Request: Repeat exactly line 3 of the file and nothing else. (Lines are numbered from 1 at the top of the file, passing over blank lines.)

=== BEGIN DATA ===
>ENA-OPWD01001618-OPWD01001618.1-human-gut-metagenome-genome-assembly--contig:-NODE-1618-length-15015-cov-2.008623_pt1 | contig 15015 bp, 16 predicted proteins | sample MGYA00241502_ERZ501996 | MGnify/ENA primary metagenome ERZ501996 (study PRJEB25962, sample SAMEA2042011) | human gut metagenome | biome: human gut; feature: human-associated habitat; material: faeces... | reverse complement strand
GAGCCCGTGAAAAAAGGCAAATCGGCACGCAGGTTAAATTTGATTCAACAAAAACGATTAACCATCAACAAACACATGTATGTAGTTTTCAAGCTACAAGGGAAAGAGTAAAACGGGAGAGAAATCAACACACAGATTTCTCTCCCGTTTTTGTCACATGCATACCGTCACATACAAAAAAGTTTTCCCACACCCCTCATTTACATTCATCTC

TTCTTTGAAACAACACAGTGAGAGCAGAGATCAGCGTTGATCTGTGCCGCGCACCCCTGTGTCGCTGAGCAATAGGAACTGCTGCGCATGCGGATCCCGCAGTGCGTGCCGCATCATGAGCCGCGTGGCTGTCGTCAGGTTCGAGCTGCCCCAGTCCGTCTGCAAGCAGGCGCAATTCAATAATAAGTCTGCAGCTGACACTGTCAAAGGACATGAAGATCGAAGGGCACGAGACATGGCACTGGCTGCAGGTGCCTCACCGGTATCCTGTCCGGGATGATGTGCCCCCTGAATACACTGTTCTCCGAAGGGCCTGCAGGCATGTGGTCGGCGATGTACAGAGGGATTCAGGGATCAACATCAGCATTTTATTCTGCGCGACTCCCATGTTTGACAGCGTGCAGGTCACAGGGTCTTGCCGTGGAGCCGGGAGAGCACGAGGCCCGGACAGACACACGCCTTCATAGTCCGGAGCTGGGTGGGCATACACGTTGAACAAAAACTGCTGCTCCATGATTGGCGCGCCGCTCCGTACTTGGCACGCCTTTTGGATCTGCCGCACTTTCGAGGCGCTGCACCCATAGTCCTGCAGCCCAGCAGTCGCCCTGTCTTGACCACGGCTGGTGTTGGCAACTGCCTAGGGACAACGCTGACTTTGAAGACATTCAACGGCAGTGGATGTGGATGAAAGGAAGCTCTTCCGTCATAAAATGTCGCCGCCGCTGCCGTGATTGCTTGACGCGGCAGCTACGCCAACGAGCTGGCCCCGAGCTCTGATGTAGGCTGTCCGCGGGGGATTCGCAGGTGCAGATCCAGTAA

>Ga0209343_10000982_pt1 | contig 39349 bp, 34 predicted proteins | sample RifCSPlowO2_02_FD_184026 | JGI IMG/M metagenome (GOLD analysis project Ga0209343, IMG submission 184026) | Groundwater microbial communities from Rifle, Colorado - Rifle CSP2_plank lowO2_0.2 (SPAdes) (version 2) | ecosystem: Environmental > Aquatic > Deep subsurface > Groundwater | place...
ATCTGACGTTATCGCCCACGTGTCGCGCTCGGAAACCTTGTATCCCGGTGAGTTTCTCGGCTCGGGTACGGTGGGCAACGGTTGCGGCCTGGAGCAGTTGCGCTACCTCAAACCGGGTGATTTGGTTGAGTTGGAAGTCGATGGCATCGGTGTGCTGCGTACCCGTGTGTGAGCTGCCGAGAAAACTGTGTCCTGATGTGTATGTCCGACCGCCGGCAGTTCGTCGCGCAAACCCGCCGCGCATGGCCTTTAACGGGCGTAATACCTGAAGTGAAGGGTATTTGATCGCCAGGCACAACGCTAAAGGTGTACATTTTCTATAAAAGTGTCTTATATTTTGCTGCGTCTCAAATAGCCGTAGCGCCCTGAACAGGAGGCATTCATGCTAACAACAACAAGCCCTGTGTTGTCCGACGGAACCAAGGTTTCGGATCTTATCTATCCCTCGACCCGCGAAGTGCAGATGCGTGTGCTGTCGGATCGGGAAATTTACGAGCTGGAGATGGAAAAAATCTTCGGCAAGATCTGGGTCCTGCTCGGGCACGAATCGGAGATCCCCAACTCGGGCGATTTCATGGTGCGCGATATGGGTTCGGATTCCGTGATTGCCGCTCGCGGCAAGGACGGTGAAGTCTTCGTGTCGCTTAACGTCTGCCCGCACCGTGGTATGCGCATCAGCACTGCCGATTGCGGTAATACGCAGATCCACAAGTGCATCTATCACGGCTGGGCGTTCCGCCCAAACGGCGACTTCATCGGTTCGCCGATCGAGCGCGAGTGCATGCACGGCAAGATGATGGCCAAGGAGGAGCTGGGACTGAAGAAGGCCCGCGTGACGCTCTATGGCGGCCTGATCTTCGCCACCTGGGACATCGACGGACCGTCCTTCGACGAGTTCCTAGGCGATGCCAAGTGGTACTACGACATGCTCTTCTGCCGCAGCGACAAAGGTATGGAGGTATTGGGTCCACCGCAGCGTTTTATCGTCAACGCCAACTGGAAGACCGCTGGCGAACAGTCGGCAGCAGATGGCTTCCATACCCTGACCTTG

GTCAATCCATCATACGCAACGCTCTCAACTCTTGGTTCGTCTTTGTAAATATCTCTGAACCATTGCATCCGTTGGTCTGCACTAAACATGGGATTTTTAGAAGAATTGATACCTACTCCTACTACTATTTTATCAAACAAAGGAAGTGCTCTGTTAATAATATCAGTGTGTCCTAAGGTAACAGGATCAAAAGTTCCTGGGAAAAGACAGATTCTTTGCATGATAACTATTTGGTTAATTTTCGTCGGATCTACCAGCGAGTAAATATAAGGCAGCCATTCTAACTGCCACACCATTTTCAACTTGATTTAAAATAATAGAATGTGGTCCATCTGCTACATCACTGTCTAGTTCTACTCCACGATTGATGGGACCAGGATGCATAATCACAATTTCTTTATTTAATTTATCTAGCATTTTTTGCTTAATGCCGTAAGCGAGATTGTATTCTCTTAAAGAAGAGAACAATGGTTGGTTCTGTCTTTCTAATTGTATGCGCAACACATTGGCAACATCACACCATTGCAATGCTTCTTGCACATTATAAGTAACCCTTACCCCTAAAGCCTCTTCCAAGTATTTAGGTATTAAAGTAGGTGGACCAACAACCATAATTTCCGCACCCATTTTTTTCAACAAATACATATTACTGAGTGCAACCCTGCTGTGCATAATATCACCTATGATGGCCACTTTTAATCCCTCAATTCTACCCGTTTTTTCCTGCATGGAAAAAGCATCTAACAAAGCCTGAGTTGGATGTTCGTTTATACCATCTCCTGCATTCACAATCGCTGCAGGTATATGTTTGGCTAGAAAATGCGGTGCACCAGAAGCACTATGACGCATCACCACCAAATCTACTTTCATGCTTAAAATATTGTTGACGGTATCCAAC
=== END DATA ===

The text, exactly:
TTCTTTGAAACAACACAGTGAGAGCAGAGATCAGCGTTGATCTGTGCCGCGCACCCCTGTGTCGCTGAGCAATAGGAACTGCTGCGCATGCGGATCCCGCAGTGCGTGCCGCATCATGAGCCGCGTGGCTGTCGTCAGGTTCGAGCTGCCCCAGTCCGTCTGCAAGCAGGCGCAATTCAATAATAAGTCTGCAGCTGACACTGTCAAAGGACATGAAGATCGAAGGGCACGAGACATGGCACTGGCTGCAGGTGCCTCACCGGTATCCTGTCCGGGATGATGTGCCCCCTGAATACACTGTTCTCCGAAGGGCCTGCAGGCATGTGGTCGGCGATGTACAGAGGGATTCAGGGATCAACATCAGCATTTTATTCTGCGCGACTCCCATGTTTGACAGCGTGCAGGTCACAGGGTCTTGCCGTGGAGCCGGGAGAGCACGAGGCCCGGACAGACACACGCCTTCATAGTCCGGAGCTGGGTGGGCATACACGTTGAACAAAAACTGCTGCTCCATGATTGGCGCGCCGCTCCGTACTTGGCACGCCTTTTGGATCTGCCGCACTTTCGAGGCGCTGCACCCATAGTCCTGCAGCCCAGCAGTCGCCCTGTCTTGACCACGGCTGGTGTTGGCAACTGCCTAGGGACAACGCTGACTTTGAAGACATTCAACGGCAGTGGATGTGGATGAAAGGAAGCTCTTCCGTCATAAAATGTCGCCGCCGCTGCCGTGATTGCTTGACGCGGCAGCTACGCCAACGAGCTGGCCCCGAGCTCTGATGTAGGCTGTCCGCGGGGGATTCGCAGGTGCAGATCCAGTAA